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Recall looms over street fee discussion


Business, nonprofit groups begin talks to smooth city proposal

Emotions are rising as Mayor Charlie Hales and Commissioner Steve Novick work to nudge their proposed street fee forward.

An opponent to the fee has filed petitions to recall Hales and Novick with the city auditor’s office. Ray Horton, a Southeast Portland resident, announced his intention to file the petitions last week on a Facebook page opposed to the fee: Stop Portland Street Fee.

“There’s a serious problem with the way the city government, particularly Hales and Novick, are approaching taking money from the people without listening to the people,” says Horton, who voted for both of the city officials.

Meanwhile, an important advisory committee appointed by Hales and Novick failed to immediately reach agreement on the terms — or even need — for the fee at its first meeting Monday afternoon.

Members of the committee, who are charged with considering how the fee should be applied to businesses, could not agree on whether the Portland Bureau of Transportation is wisely spending its existing budget, how much additional money is needed to maintain and improve city roads, and where it should come from.

Despite widespread public criticism of the proposed fee, Horton faces an uphill battle. He must collect nearly 35,000 valid signatures from registered Portland voters on each petition by early October. And not everyone who frequents the Facebook page — which has nearly 2,000 “likes” — agrees with the proposed recall, according to co-founder Ann Sanderson.

“Our page contains ideas from many different Portlanders who are passionately opposed to this tax and facilitates many conversations about how to achieve our goals,” says Sanderson, who owns the Odango! Hair Studio.

Novick responded during the weekend to news of the recall petitions, saying he and Hales are “morally compelled” to find more money to better maintain the city’s streets, and asked Portlanders to offer their ideas.

“We will keep on explaining as best we can how dire our transportation maintenance and safety needs are, and as time goes on I think more and more people, even those that are most unhappy, will start working with us to find solutions,” Novick said.

Devastating taxes

Hales and Novick hope to raise around $50 million a year for maintenance and safety projects from the fee. They want the revenue to be raised evenly between residential properties and non-residential properties, including businesses, governments, and nonprofit organizations, including churches. They want the City Council to vote on the proposal on Nov. 12.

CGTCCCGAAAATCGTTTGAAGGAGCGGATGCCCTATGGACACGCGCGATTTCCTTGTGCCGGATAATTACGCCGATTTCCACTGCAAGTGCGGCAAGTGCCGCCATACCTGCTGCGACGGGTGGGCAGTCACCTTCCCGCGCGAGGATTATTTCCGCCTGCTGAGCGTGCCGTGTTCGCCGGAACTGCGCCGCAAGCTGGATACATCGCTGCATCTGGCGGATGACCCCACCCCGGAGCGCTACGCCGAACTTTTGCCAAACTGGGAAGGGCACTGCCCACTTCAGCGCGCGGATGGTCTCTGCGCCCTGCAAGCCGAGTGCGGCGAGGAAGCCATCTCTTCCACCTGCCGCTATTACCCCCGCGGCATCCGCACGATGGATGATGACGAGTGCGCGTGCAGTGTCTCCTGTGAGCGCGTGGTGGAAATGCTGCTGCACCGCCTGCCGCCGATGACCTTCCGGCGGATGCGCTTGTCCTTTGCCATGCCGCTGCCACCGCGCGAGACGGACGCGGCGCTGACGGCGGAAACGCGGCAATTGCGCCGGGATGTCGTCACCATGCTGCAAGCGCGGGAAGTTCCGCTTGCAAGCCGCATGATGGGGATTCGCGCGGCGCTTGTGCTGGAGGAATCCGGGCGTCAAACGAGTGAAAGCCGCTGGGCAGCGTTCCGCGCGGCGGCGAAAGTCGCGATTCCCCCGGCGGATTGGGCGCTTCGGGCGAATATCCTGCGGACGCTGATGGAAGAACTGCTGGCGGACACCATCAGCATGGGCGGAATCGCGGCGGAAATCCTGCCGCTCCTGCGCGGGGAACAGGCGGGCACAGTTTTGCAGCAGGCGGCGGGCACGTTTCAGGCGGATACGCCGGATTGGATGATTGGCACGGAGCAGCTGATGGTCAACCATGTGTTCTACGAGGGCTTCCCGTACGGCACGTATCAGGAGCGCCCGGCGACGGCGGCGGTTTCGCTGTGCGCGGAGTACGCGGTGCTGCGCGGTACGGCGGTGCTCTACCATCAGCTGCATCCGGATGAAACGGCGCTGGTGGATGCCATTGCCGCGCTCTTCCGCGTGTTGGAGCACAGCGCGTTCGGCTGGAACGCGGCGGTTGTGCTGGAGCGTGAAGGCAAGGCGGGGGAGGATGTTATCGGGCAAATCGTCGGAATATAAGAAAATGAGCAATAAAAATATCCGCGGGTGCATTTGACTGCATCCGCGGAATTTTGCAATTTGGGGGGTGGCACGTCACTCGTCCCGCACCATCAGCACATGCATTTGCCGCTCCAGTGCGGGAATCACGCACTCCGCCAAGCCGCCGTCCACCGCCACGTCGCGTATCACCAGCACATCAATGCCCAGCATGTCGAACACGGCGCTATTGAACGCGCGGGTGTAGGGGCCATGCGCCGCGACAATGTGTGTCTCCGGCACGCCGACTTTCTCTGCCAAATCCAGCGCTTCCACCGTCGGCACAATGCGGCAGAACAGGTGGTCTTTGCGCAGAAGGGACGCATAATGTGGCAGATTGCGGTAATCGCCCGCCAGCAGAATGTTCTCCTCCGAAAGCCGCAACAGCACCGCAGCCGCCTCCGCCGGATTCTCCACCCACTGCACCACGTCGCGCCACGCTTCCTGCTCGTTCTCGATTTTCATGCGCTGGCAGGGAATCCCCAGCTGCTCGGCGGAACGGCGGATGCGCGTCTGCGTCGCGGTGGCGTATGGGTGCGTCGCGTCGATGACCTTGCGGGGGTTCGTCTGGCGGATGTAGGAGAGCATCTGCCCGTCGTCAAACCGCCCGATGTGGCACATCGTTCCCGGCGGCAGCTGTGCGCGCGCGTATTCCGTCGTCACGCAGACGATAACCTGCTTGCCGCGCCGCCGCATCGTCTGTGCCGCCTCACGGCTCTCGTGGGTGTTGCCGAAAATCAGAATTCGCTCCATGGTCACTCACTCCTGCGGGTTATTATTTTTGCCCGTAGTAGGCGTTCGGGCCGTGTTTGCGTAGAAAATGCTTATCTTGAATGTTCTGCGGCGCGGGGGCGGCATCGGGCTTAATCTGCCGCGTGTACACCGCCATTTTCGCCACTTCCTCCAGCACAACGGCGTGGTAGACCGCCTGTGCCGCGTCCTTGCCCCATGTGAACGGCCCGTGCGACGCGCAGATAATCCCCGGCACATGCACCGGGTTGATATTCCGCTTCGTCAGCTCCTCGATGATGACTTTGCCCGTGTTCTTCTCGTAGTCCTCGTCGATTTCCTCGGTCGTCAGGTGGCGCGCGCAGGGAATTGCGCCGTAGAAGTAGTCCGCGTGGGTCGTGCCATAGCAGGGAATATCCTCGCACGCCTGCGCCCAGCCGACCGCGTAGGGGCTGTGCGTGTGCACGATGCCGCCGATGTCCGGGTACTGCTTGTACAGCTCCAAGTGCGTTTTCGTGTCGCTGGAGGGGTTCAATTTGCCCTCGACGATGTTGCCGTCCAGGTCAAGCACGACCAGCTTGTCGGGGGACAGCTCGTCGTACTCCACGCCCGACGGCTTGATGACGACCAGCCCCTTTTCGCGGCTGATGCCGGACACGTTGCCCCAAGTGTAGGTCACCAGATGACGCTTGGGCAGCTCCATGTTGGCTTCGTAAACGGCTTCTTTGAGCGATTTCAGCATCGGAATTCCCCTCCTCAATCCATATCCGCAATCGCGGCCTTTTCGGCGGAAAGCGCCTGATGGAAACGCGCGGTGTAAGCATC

Two new working groups appointed by Hales and Novick to consider alternatives to the non-residential fee held their first meetings this week. One is focused on the business fee. The other is considering the fee on governments, nonprofits and low-income families.

The two work groups were appointed after businesses and nonprofit organizations questioned the proposed method of determining the transportation user fees. The calculations were challenged as unfairly penalizing small businesses, among other things.

There is no working group dedicated exclusively to property owners who do not qualify for low-income discounts. Hales and Novick have reached agreement with City Commissioner Amanda Fritz on a fee that phases into a maximum of $12 a month during three years, and that has discounts for low-income households, including those living in multifamily buildings.

Sanderson says many other Portlanders will not be able to afford the residential fee, however.

“There are a lot of Portlanders who won’t qualify for a low-income discount whose budgets are tight enough to make this additional tax devastating,” says Sanderson.

Work group issues

The business work group held its first meeting Monday afternoon. It includes representatives of such business organizations as Associated General Contractors; the Building Owners and Managers Association, the Commercial Real Estate Development Association; the Oregon Restaurant and Lodging Association; the Portland Business Alliance; the Working Waterfront Coalition; and Venture Portland, which represents neighborhood business districts. Sanderson also serves on it.

Members could not agree on many of the basic issues at the meeting, however. Downtown developer Greg Goodman wanted more information on how PBOT spends its existing resources. Benjamin Chessar of the Commercial Real Estate Development Association thought more than a $50 million a year might actually be needed. Sanderson thought the figure might be too high, however.

PBOT Director Leah Treat promised to provide additional information before the next meeting.

The other work group was scheduled to meet this week. Its members represent such nonprofits as: AARP; Central City Concern; the Community Alliance of Tenants; the Coalition of Communities of Color; Ecumenical Ministries of Oregon; Elders in Action; the Latino Network; and the Oregon Food Bank. It also includes schools in the area.

KOIN News 6 contributed to this story.